BEA’s Startup Challenge Brings Publishers and Technologists Together
Although it's only in its second year, BookExpo's Startup Challenge has become one of my favorite parts of BEA. For those unfamiliar with the Challenge, it pits tech startups that serve the publishing industry against one another over the course of two days. Each startup is required to pitch their service to a panel of judges and four finalists will pitch live on-stage to the BEA audience. The winner takes home $10,000 and gains greater notoriety within the industry.
There's an undeniable energy to the "Startup Alley," the competitors' home within BEA's exhibit hall, that provides a bit of fresh air to an otherwise one-sided conference. While I still learn a lot each year from publishing's top leaders (as you can see from some of my latest posts on IDPF Digital Book Conference), I find that the most surprising insights come from those outside of publishing. Hearing from the technologists and understanding where they see the industry heading, is invaluable.
There were a few familiar faces in this year's competition. Both Slicebooks and Lithomobilus were in attendance, startups we've covered and that I personally think have a bright future in the industry.
Slicebooks is known for its chunking capabilities, which allow publishers to sell titles by chapter, pages, or sections. But at BEA it was promoting its latest foray into ebook geolocation. The topic of geolocation is getting quite a bit of attention in the industry lately, especially with Simon & Schuster's recent partnership with Foli. Slicebooks' take on it utilizes beacon technology. If a beacon is present in a certain location and the mobile user has the Slicebooks app, they will receive an automatic alert about books relevant to that environment. Jill Tomich, co-founder and CEO of Slicebooks, told me that it could be helpful in a conference setting like BEA, where readers could be alerted to the latest books the speaker they are listening to has written. They can read a sample of those titles and buy the full version through Slicebooks.
In-app purchasing is Lithomobilus' angle. The platform, which allows readers to seamlessly move across related, interlinked stories within the app, believes it's reading experience can promote greater purchasing from the reader. If someone is reading Veronica Roth's Divergent, explained VP of strategy and business development Lucinda Foss, and comes to the unanticipated scene where Four throws a knife at the heroine Tris, the Lithomobilus app would inform the reader that there is another story related to this scene. Roth wrote a short story called "Free Four" which is that same chapter written from Four's perspective and answers the reader's burning question, "Why attack Tris?" The reader can immediately purchase that story, read it in app, and then return to where they were in Divergent.
"This is allowing publishers to turn every book into a potential bookstore for related content," said Foss. "It's presenting content to readers to purchase at the time that it is most relevant and valuable, which is why we have this surge in purchasing, what we call the 'Litho-bump.'"
There were new faces at the Startup Challenge as well. A startup that I think has a good chance at the top prize is Find My Audience. It's a useful social listening platform that can help marketers develop more targeted social marketing campaigns. The site asks a few questions about the book you want to promote. What other books is it like? What genres does it fit into? What are some keywords related to the book? Using this information, the site compiles all of the valuable activity posted from individuals on Facebook, Twitter, and Goodreads that relate to the criteria you entered. The site will actually rank what individuals are most valuable (ie. tweets about these types of books regularly) and allows you to create a lead list to target later. It seemed like an easy system to use, and one that I think a number of marketers would be eager to get their hands on.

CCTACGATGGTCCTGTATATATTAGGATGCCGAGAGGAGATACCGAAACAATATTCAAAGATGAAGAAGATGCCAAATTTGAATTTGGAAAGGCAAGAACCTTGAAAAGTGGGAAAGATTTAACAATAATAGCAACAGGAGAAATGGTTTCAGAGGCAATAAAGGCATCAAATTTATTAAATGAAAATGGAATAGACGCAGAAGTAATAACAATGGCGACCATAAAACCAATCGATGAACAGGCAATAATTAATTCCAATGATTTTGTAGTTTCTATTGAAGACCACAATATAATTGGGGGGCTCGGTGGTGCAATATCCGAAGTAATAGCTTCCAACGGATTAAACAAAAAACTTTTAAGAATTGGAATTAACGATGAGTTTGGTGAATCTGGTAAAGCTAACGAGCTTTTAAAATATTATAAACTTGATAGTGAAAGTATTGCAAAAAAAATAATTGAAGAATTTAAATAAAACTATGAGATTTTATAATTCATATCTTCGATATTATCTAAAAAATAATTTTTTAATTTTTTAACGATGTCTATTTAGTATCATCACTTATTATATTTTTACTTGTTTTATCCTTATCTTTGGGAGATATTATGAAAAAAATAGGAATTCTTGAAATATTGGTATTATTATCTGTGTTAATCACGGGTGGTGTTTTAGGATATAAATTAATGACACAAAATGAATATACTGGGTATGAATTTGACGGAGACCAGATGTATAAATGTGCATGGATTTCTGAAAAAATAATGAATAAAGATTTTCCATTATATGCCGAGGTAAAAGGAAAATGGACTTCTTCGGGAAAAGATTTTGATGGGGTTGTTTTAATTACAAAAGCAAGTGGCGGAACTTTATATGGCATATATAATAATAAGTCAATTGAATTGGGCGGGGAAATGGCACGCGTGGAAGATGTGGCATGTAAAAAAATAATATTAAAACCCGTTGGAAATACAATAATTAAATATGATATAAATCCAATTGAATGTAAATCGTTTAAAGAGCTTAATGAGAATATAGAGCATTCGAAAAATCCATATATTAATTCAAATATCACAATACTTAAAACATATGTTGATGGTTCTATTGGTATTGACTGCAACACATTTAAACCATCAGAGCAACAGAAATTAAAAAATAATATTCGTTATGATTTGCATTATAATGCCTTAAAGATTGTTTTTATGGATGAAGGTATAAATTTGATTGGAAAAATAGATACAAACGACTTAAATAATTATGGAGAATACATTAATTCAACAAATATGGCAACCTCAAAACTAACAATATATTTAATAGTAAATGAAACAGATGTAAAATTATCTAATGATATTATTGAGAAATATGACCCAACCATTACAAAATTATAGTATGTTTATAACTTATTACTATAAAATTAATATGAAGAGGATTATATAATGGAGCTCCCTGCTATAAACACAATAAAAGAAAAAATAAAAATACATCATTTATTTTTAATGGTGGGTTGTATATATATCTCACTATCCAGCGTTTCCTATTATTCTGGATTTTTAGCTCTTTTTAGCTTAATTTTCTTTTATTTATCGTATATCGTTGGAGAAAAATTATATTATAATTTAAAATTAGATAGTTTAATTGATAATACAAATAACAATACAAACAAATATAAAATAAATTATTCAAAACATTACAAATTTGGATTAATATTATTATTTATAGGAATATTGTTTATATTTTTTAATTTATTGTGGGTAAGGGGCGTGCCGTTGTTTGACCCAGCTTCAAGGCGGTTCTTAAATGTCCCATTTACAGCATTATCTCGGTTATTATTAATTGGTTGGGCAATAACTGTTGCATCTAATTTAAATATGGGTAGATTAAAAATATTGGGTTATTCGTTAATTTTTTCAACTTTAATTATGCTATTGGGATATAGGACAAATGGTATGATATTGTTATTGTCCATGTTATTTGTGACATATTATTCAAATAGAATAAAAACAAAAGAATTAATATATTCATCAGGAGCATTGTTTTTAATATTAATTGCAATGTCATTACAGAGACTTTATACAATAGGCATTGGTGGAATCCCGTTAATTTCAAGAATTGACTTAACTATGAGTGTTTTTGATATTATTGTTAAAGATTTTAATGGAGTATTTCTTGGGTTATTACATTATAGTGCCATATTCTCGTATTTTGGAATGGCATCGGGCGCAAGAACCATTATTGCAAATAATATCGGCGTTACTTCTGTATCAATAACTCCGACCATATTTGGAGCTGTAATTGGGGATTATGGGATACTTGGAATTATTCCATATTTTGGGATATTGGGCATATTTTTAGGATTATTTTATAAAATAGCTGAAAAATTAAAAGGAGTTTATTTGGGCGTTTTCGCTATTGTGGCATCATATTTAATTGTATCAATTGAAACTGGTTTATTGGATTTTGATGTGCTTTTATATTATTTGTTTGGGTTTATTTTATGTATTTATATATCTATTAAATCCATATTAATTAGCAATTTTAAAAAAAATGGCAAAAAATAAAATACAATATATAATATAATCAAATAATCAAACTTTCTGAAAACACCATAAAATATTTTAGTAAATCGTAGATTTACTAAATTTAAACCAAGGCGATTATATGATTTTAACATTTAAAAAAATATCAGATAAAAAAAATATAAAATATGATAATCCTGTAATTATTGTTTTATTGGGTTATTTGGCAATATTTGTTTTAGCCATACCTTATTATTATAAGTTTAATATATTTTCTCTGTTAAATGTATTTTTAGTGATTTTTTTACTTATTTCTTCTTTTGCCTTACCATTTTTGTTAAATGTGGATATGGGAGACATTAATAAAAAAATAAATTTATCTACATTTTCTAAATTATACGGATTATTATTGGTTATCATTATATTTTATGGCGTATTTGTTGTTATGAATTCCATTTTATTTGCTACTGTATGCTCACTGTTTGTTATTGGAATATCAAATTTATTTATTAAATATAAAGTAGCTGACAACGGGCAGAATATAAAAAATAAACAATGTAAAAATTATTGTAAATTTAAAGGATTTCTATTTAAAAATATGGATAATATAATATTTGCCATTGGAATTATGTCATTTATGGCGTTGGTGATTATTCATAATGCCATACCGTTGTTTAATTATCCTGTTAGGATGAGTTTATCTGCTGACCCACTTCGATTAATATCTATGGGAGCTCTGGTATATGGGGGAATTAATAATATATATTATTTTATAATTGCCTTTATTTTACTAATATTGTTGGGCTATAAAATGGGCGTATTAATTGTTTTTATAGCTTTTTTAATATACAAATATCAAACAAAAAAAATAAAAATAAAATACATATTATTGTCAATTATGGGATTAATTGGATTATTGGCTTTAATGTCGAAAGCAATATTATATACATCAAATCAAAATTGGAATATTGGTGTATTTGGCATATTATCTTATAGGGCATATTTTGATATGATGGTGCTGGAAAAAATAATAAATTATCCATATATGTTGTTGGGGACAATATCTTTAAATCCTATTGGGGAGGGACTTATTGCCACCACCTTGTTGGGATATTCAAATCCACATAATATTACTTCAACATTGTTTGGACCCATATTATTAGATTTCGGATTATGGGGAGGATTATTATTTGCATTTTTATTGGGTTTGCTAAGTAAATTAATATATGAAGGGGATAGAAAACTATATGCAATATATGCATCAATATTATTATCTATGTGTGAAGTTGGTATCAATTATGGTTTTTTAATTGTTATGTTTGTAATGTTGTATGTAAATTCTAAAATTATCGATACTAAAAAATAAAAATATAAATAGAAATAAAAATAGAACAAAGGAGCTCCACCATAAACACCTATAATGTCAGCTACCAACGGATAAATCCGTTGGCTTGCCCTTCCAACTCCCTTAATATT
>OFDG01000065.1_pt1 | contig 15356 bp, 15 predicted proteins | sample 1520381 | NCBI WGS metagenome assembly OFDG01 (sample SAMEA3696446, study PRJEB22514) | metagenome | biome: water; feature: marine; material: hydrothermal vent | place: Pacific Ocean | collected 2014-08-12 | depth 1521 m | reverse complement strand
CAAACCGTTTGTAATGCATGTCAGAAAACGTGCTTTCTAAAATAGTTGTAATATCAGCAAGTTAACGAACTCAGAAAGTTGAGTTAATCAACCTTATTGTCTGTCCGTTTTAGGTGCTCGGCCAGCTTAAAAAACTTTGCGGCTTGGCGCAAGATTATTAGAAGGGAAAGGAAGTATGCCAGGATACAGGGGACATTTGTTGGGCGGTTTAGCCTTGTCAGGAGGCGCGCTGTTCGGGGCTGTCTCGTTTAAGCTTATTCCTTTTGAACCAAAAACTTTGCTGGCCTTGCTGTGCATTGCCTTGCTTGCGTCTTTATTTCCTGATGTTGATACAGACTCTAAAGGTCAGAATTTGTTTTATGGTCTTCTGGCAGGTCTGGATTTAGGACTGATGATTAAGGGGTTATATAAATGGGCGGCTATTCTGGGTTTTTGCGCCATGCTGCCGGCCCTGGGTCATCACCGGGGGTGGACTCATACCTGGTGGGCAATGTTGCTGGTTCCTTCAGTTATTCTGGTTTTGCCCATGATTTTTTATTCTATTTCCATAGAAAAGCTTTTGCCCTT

Another startup I think is worth mentioning is ebook subscription service 24Symbols. While some may think that the market is saturated in the U.S., Spanish-based 24Symbols offers a different take on the typical subscription experience. "We encourage a lot more social interactions on the platform," said co-founder and chief product officer Justo Hidalgo. The service allows readers to build their own bookshelves of their favorite titles and share them across the 24Symbols platform and on external social networks. When asked if these social aspects drive more reading, Hidalgo responded, "Absolutely they do. Our users create their own libraries and the types of books they put together are truly amazing. You would never find some of these titles otherwise."
Today is the last day of the Startup Challenge. The final event will be held in the BookExpo exhibit hall at 2:30PM and winners will be announced shortly after that. Book Business will be covering these startups more extensively in our blog "The Futurists," and will interview the Startup Challenge winner.
Ellen Harvey is a freelance writer and editor who covers the latest technologies and strategies reshaping the publishing landscape. She previously served as the Senior Editor at Publishing Executive and Book Business.